How convincing was the Marxist critique of the capitalist state?This next unit of theory is entitled “Ideology and Discourse. ” The theorists we’re examining–Althusser, Bakhtin, and Foucault–are discussing how ideology works, and how ideologies construct subjects. All of these theorists are coming from a Marxist perspective, using ideas and terms developed in Marxist theory, though only Althusser actually claims to be a Marxist.
So to start off, I want to talk a bit about some basic ideas of Marxist theory. Marxism is a set of theories, or a system of thought and analysis, developed by Karl Marx in the nineteenth century in response to the Western industrial revolution and the rise of industrial capitalism as the predominant economic mode. Like feminist theory, Marxist theory is directed at social change; Marxists want to analyze social relations in order to change them, in order to alter what they see are the gross injustices and inequalities created by capitalist economic relations. My capsule summary of the main ideas of Marxism, however, will focus on the theoretical aspects more than on how that theory has been and is applicable to projects for social change.Order now
As a theory, Marxism is pretty complicated. You can think of Marxism as being three types of theory in one: philosophy, history, and economics. First, Marxism is a philosophical movement; Marx’s ideas about human nature, and about how we know and function in the world come from traditions articulated by Hegel, Feuerbach, Kant, and other German philosophers. All of these guys, including Marx, are interested in the relation between materialist and idealist philosophy. As a philosopher, Marx helps create and define a branch of philosophy called DIALECTICAL MATERIALISM. Materialism in general is the branch of Western philosophy from which science (Aristotelian or Newtonian) comes.
Materialist philosophy is based on empiricism, on the direct observation of measurable or observable phenomena; materialist philosophy is interested in studying how the human mind, via the senses, perceives external reality, and particularly with the idea of how we know things “objectively,” without the interference of emotions or preconceived ideas about things. Materialist philosophy often wants to ask how we know something is real, or, more specifically, how we know that what is real IS real, and not the product of our mental processes (which are subjective). The “dialectical” part of “dialectical materialism” comes from the Greek idea of “dialogue,” which means to argue. Marx’s view of the idea of “dialectic” comes from Hegel, who thought that no ideas, social formations, or practices were ever eternal or fixed, but were always in motion or flux (something like Derrida’s “play”).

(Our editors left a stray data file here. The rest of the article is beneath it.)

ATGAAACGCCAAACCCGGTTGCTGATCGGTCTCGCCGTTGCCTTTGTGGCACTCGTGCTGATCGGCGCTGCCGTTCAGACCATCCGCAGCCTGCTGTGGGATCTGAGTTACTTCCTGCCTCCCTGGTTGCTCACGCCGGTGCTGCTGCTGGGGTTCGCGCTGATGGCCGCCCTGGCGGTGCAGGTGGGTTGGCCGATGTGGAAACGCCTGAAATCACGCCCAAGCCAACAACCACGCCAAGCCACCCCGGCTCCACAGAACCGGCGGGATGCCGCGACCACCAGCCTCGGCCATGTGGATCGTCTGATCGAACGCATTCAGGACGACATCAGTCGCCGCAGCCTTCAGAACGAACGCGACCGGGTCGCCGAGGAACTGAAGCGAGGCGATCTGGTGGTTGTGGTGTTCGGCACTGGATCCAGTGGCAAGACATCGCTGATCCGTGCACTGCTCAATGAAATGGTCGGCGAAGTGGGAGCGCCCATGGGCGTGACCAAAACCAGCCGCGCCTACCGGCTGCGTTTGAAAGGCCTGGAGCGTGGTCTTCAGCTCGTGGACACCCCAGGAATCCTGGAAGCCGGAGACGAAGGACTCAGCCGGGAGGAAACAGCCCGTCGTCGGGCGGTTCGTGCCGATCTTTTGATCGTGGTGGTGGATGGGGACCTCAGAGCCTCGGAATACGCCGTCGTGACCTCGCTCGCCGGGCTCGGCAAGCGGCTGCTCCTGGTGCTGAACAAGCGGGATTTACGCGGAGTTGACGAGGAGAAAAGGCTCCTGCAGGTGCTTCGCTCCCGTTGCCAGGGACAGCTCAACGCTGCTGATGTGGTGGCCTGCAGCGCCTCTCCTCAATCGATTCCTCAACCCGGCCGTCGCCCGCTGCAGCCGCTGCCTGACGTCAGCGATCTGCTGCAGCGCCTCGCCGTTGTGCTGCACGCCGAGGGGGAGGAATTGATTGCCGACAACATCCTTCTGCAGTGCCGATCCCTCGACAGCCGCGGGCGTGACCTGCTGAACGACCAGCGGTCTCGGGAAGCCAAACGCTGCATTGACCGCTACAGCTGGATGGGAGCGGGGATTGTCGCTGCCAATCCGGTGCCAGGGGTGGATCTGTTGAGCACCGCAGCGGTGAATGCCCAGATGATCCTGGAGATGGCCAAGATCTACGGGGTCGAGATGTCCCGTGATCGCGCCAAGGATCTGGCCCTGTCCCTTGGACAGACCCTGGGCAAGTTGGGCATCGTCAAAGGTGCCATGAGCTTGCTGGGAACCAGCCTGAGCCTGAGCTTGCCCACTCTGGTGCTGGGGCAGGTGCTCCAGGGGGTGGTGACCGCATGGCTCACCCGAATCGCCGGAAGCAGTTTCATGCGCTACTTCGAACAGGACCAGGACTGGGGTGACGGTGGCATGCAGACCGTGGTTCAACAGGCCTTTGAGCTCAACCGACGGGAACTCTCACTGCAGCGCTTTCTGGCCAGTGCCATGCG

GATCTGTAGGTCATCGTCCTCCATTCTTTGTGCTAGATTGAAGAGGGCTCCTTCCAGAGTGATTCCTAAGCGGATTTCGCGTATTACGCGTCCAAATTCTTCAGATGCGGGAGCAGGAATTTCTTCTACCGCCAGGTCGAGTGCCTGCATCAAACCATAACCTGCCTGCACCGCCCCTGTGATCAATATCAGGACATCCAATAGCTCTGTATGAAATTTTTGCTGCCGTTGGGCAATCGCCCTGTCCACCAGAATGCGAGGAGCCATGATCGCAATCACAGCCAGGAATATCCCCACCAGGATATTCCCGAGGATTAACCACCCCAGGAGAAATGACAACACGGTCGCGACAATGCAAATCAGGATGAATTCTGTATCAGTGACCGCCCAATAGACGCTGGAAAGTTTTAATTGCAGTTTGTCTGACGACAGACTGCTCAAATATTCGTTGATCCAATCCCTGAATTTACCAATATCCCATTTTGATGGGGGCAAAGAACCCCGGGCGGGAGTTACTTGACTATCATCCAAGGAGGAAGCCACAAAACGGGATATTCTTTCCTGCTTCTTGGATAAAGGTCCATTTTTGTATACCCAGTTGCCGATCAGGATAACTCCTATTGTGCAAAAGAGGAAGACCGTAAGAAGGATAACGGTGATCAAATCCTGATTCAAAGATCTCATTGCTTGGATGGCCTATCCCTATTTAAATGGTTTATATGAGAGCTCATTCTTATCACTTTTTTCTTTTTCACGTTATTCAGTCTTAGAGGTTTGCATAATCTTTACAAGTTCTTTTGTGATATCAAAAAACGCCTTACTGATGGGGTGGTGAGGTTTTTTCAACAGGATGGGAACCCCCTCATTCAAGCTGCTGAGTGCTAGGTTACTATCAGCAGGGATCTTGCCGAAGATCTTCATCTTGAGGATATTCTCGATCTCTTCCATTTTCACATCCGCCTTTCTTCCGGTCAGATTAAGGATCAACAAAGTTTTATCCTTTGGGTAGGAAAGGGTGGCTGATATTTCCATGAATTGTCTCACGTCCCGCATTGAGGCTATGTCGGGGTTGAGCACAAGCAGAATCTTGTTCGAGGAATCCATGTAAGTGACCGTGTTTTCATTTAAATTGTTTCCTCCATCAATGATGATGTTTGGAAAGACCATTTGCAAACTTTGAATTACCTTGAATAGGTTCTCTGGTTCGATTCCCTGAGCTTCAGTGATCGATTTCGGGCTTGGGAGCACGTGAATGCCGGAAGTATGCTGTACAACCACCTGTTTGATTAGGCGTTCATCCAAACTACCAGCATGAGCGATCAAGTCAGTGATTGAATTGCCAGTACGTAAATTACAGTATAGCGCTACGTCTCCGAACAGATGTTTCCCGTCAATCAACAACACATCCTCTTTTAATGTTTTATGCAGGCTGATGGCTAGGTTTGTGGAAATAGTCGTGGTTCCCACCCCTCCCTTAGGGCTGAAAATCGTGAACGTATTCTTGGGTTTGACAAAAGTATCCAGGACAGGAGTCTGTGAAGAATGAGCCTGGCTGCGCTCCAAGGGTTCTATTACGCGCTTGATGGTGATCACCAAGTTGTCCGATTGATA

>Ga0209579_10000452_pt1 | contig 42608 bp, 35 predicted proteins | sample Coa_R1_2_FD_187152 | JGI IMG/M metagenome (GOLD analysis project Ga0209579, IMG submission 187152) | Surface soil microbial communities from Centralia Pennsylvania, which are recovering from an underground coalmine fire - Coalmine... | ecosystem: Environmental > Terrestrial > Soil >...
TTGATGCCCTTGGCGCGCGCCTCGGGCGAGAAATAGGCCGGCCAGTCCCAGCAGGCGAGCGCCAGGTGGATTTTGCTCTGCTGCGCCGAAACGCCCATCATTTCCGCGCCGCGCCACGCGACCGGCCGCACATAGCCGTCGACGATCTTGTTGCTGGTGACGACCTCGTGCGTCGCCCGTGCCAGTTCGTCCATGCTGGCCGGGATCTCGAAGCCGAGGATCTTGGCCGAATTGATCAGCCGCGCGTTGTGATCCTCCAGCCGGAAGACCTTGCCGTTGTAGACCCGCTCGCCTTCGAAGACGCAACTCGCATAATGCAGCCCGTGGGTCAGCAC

Hegel said that this motion or flux or change happens in a certain pattern, which he called a “dialectic. ” Hegel says, change occurs as the result of a struggle between two opposed forces, which then get resolved into a third entity. Hegel’s model of change looks like this: you start with a proposition or a position, which he calls a “thesis;” the thesis then stands in opposition to another position, which he calls the “antithesis” (and thus far it does work like our old friend the binary opposition). But then the struggle between thesis and antithesis is resolved into a third position, or set of ideas or practices, which Hegel calls the “synthesis.
” Then, of course, the synthesis eventually becomes a thesis, with an antithesis, and the whole process starts over. But that, says Hegel, is how change happens–by the continual struggle between thesis, antithesis, and synthesis. In addition to being a kind of philosophy, Marxism is also a way to understand history. In this sense, Marxism belongs to a kind of historicism called HISTORICAL MATERIALISM, which shows that history, or social change, occurs via human forces, and not because of God, destiny, or some unknown non-human force that shapes events. Historical materialism is “materialist” because it is interested in how humans have created material culture, i.
e. tools, objects, the material things that we use to live our lives every day, and in how this material culture has formed the basis for historical change. The historical materialist view of history thus holds that the moving forces of social organizations–the forces that make change, that make “history”–are people